So, you’ve made the decision to put up a new website. Whether it was done in-house or contracted out by an agency, everyone involved has spent a great deal of time to architect, design, develop and create content for it. In order to keep it looking great and easy to view, it must be well maintained. You don’t have to be a design guru to keep up with the overall craft of the site, you just need to pay attention to the already established styles.
Last month, Andrea Richeson talked about writing for the web. I’d like to expand on that and discuss how to stylize new content for readability as well as keeping the look and feel of your website consistent. Depending on how your CMS was set up, there may be several ways to make updates. The WYSIWYG editor leaves the user with the most room for error.
The WYSIWYG editor stands for “What You See Is What You Get”. It’s essentially a big blank canvas, left open for the user to enter content. The problem with this is the variables that come into play. Often times, users are copying and pasting from a text editor such as Microsoft Word or even an email, which can lead to unpredictable results. Fonts may not be in sync with what’s on the rest of the site, line breaks and spacing become an issue, links become broken, etc.
All of the above can be problematic but also remedied by referring to the existing style of the website and adhering to best practices.
First off, headlines should match the actual font, font-weight and color as the rest of the site. The tools provided in the WYSIWYG editor should be very similar to those in your text editor. Assuming you’re starting at the top of the page, your first headline should be the largest. As you work your way down the page and deeper into the page’s heading hierarchy, headlines become smaller and sometimes, a different color.
Another item to pay attention to is the writing style. Is the first letter of each word capitalized or only the first letter of the title? Is everything lower-case? Try to keep your headlines short and never write in all caps. These are subtle details but necessary to keeping your website consistent.
When viewing paragraphs or pages as a whole, make note of the alignment. Best practices say that left alignment makes for an easier read, as does non-justified text. Again, make sure your pasted paragraphs are consistent with the rest of your site, especially the font size. Text that is too light in color or too small makes it hard for most users to read. Make sure line breaks are where they should be and remove any strange characters that may appear.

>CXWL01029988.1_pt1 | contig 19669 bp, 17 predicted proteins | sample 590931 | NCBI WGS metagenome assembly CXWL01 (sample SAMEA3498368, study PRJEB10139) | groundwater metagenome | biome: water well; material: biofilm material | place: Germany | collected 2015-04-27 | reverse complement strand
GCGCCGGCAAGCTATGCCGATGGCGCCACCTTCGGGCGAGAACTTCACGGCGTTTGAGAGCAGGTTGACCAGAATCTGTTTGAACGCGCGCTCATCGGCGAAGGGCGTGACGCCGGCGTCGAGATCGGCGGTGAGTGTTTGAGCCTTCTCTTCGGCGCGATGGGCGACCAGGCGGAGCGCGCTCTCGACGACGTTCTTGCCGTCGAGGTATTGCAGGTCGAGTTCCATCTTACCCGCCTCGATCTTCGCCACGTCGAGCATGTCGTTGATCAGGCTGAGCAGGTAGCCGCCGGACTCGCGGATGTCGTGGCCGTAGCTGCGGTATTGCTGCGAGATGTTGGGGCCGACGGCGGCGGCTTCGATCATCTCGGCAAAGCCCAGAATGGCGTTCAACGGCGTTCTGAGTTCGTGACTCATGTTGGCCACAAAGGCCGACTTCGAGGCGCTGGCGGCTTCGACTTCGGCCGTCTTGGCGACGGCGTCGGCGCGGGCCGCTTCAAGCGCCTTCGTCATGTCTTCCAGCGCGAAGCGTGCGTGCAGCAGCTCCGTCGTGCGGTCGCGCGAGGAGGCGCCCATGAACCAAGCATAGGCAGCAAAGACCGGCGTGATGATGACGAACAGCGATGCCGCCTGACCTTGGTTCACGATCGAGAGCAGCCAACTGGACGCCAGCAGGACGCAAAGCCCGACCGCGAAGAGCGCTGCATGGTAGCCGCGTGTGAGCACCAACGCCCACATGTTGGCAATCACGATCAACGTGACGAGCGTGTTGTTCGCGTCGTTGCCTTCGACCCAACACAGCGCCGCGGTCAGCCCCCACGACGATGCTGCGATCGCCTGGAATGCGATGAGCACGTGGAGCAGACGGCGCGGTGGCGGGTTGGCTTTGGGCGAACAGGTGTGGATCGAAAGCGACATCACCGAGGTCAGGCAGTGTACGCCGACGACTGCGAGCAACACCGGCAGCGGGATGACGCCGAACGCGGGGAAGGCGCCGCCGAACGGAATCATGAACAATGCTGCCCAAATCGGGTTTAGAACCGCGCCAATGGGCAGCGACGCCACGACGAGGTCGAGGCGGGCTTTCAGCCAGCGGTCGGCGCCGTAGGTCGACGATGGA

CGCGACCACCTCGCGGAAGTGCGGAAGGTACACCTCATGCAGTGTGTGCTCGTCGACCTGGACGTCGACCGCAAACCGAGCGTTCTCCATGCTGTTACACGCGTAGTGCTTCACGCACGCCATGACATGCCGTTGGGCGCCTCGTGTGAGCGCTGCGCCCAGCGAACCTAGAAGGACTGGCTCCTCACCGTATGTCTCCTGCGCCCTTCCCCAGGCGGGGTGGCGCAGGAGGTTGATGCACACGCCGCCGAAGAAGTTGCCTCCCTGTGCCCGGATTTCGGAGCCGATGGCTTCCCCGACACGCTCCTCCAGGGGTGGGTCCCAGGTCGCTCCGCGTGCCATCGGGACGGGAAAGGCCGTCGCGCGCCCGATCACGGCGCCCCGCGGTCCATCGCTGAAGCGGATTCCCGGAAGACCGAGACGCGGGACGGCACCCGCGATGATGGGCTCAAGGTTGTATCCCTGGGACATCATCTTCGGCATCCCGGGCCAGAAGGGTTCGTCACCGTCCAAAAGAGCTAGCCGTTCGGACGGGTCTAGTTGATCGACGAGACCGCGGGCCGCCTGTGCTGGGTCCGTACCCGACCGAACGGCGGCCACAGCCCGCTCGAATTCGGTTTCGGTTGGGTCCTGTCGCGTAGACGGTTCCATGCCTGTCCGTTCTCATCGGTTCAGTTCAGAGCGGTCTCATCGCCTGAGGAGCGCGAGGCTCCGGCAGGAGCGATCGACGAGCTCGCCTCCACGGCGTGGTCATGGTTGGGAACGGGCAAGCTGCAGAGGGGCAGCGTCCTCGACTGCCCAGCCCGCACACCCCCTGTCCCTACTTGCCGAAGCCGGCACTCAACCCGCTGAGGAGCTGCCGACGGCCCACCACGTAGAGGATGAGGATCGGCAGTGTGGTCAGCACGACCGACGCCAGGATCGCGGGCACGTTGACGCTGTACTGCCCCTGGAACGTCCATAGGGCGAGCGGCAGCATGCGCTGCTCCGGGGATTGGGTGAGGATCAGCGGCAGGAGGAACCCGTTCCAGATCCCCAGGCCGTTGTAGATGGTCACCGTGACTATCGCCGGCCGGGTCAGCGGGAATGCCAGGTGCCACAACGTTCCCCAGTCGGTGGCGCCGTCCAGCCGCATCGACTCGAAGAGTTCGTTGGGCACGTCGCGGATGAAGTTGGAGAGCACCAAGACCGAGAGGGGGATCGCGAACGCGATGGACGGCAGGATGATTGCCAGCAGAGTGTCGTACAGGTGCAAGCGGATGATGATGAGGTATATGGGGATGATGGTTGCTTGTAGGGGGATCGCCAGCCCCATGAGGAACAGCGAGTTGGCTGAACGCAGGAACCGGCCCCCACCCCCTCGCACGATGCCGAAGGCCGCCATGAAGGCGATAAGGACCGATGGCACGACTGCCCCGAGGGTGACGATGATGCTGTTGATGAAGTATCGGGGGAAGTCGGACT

When possible, break up longer stories into multiple paragraphs. Shorter groups of text are easier to digest online. Images and/or icons are also a great way to add some breathing room and add some interest to your page. They don’t have to be very big – in fact, thumbnails are preferred so users can click the image to view greater detail, if desired. Your WYSIWYG editor should have built in capabilities to do this.
Finally, be sure to pay attention to pasted tabular data. Pasted tables can inherently take on a style of their own by nesting any styling. Make sure your attributes remain true to the rest of the site.
Pasted links can sometimes become broken as well. Double check that they are working correctly and that they open in the correct window. In the editor, you’ll have the choice to open in the current or “parent” window or to launch a new, “blank” window. Make sure your hover and active link states are consistent as well. As a rule of thumb, external pages should open in new windows, while internal pages can remain in the current window.
The creators of your website have provided you with a solid structure to suit your needs. Once you’re given the keys to your site, it’s up to you to keep it looking good and well maintained. While the WYSIWYG editor gives you great freedom, it’s still important to adhere to your already established styles to keep everything cohesive.
Be sure to read Polly Thurston’s article about optimizing images online.
Let's get the discussion going. Please comment on this article.